Political plans aimed at kick-starting national economies have been introduced in many countries worldwide. The German Bundestag and Bundesrat passed a Coronavirus Tax Relief Act on 29 June 2020 that involves the first key elements of a large scale recovery programme. It is designed to get the German economy out of the crisis “with a ka-boom” as Germany’s Finance Minister Olaf Scholz put it. Some thoughts on the Government’s programme by IAB Director Bernd Fitzenberger.

The German stimulus package is heading in the right direction. It ensures short-term stabilisation of the economic situation, while at the same time focusing on future investments. Nonetheless, on a number of issues, there is still room for improvement.

Germany is in the middle of its deepest economic recession since the end of World War II. The dramatic pace of its spread and the combination of weak demand and the resulting supply shocks – both further aggravated by the lockdown – are unprecedented. Numerous industries non-typical for the beginning of a recession have been massively affected like travel and transportation, hotel, restaurants and tourism, entertainment, or the retail industry.

In the short run, it was appropriate that economic policy measures focussed on stabilizing existing enterprises and securing employment. To prevent an economic downward spiral, the German Federal Government agreed upon a large scale stimulus package on 3 June 2020, which amounts to a volume of 130 billion Euros. The package proposed includes numerous elements which are appropriate in the current situation, such as temporary reduction in value added tax (from 19 % to 16 % for the regular rate, and from 7 % to 5 % for the reduced rate), a focus on future investments, the promotion of in-company vocational training, and balancing the coronavirus-related excess expenditures and/or revenue shortfalls of municipalities, in order to enable them to undertake their planned expenditures. All in all, the stimulus package ensures the much-needed short-term economic stabilisation and is future-oriented at the same time. And yet, some improvement is well worth considering in relation to a number of issues.

In view of the present economic situation, it seems to make sense to implement a stimulus programme which, as a passive governmental measure, does not enact any expenditure cuts until mid-2021. This would be a typical reaction to foreseeable losses of tax revenue in a normal situation. During the current crisis, however, refraining from expenditure cuts on all state levels has the important function of an automatic stabiliser. Apart from that, a sound economic stimulus programme features four active elements. These will be discussed below.

A phased reduction in value added tax would prevent an end-of-year rally and even boost demand in 2021 as well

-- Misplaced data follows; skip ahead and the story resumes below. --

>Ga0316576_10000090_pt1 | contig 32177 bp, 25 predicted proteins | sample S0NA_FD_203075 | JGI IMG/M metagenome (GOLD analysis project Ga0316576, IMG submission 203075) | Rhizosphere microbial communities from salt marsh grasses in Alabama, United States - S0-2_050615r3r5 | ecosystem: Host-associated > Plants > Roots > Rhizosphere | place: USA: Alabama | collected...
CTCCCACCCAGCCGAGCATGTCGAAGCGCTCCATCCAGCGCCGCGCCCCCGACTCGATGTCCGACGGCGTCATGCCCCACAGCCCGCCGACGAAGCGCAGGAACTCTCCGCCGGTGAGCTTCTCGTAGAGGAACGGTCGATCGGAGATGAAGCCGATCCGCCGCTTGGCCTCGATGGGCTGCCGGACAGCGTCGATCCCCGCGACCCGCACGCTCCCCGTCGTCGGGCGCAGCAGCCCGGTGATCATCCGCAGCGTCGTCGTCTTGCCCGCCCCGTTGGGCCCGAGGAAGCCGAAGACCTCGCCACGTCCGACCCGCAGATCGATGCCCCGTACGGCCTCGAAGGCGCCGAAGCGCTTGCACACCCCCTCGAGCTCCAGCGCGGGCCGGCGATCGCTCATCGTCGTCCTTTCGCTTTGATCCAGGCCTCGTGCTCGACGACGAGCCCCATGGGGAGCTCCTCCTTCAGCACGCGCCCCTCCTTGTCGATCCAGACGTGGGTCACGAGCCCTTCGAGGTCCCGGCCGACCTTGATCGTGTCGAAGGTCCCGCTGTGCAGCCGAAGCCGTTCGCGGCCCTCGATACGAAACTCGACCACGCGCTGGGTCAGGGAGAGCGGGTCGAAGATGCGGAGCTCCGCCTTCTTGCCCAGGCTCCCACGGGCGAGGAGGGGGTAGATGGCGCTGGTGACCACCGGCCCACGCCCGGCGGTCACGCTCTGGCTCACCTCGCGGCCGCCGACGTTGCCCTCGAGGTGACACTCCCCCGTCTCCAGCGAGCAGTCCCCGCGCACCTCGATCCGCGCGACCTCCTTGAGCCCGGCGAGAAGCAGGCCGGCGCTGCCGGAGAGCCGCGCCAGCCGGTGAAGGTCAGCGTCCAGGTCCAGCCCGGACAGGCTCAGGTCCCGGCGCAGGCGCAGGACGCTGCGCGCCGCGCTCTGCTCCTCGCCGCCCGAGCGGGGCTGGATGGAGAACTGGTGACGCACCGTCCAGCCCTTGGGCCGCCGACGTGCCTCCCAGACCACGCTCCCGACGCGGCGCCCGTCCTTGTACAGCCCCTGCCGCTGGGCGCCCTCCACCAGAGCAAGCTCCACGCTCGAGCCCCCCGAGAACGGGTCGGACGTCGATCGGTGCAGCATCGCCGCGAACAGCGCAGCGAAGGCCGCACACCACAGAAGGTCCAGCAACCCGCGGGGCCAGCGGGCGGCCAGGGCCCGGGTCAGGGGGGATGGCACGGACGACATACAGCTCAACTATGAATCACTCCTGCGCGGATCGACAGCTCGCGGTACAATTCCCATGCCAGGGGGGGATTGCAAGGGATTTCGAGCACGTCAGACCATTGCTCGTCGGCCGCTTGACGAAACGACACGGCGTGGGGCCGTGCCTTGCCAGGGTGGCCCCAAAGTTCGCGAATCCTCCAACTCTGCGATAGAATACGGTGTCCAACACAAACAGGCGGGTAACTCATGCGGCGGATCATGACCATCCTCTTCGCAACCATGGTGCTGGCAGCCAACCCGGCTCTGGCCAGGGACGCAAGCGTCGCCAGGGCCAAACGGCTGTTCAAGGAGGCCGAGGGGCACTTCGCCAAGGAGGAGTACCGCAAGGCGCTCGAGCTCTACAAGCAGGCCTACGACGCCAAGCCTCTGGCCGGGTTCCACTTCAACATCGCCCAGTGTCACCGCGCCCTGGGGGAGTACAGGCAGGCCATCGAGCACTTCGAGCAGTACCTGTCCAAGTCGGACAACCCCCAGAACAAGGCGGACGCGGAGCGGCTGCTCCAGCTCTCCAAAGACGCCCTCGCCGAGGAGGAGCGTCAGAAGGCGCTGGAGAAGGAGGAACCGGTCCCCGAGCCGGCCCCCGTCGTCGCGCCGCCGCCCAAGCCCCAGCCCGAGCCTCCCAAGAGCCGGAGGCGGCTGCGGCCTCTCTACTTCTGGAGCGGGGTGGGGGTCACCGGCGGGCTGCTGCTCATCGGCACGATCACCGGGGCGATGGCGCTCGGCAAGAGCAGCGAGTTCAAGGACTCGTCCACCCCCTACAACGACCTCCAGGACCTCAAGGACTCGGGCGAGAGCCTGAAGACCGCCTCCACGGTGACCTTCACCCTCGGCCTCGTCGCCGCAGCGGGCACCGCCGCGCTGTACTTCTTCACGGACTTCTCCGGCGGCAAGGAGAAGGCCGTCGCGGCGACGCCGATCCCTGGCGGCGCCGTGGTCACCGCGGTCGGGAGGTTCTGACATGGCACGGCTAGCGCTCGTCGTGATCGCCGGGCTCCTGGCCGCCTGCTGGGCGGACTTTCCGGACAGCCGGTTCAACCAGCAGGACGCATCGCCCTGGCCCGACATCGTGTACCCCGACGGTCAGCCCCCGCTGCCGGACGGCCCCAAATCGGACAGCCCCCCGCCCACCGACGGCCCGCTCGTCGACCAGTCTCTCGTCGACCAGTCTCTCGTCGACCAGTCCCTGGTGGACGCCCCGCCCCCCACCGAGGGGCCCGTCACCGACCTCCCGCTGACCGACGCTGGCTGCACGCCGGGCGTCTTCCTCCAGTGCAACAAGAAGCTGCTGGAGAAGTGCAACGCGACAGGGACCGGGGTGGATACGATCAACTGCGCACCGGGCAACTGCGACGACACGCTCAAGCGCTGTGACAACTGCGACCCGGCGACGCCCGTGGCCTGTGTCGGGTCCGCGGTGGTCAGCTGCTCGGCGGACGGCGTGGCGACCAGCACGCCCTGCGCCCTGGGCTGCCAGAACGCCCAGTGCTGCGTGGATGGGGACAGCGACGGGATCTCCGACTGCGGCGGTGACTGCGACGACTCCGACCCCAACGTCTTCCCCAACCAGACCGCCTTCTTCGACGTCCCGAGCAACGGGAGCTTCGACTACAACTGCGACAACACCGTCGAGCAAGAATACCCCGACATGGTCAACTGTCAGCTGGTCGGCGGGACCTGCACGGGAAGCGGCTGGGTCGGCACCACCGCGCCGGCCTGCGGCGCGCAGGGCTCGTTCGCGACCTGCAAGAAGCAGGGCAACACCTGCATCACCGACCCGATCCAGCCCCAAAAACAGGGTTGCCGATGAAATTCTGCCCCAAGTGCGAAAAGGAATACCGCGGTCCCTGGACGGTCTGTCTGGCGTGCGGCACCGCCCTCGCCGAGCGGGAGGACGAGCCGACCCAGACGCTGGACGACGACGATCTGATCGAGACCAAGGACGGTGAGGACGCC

As the first active element, the package rightly entails quick and extensive stabilisation of demand, since – despite the lockdown easing – the consumer climate in Germany in May 2020 hit a historic low. To support an industry that – admittedly – has been particularly badly affected by the crisis, the politics reacted very quickly with a reduction in value added tax on restaurant meals until mid-2021. Yet, instead of an industry-specific reduction, a temporary general cut in value added tax rates as proposed by the German Federal Government is to be preferred, since it relieves all industries. As compared to other measures of demand stimulation, a general reduction in value added tax has two notable advantages: On the one hand, it has an immediate effect. On the other hand, consumers themselves decide what goods and services they choose to purchase – which prevents a distorting effect of measures in favour of individual industries. However, instead of the reduction in the regular value added tax rate by three percentage points limited until the end of 2020 as intended by  the Government, a uniform reduction in both value added tax rates by two percentage points until the end of 2020, and additional partial continuation of the reduction for the first half of 2021 by one percentage point would make more sense. The worry that the value added tax reduction will not be passed on to the consumers is not generally justified – the intense competition in numerous markets will ensure that consumers benefit from the tax reduction. However, in comparison to the proposed Government-policy, a phased reduction until mid-2021 would prevent a year-end rally in consumption that may potentially lead to price hikes at the end of the year – thus reducing the demand effect. In addition, a phased reduction accounts for the likely event that the recession will not be over by the end of 2020.